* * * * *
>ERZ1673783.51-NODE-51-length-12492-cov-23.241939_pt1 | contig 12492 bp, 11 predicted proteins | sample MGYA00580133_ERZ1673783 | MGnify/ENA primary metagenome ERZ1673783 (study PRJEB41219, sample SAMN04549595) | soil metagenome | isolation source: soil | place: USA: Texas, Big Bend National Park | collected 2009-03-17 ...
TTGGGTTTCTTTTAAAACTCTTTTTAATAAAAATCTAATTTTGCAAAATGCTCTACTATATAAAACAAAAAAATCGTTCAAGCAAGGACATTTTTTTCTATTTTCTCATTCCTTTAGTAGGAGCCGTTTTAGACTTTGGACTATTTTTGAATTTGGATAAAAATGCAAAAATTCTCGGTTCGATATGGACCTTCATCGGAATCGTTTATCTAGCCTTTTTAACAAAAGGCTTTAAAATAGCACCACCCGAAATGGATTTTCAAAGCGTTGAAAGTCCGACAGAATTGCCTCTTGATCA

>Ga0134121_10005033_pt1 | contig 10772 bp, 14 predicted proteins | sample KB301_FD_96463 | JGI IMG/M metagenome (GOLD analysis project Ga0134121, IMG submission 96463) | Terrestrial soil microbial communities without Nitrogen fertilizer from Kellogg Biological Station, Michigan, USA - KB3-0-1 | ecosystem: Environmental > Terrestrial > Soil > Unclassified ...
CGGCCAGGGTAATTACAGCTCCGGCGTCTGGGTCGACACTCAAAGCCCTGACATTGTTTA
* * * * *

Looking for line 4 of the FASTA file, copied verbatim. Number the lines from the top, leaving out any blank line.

CGGCCAGGGTAATTACAGCTCCGGCGTCTGGGTCGACACTCAAAGCCCTGACATTGTTTA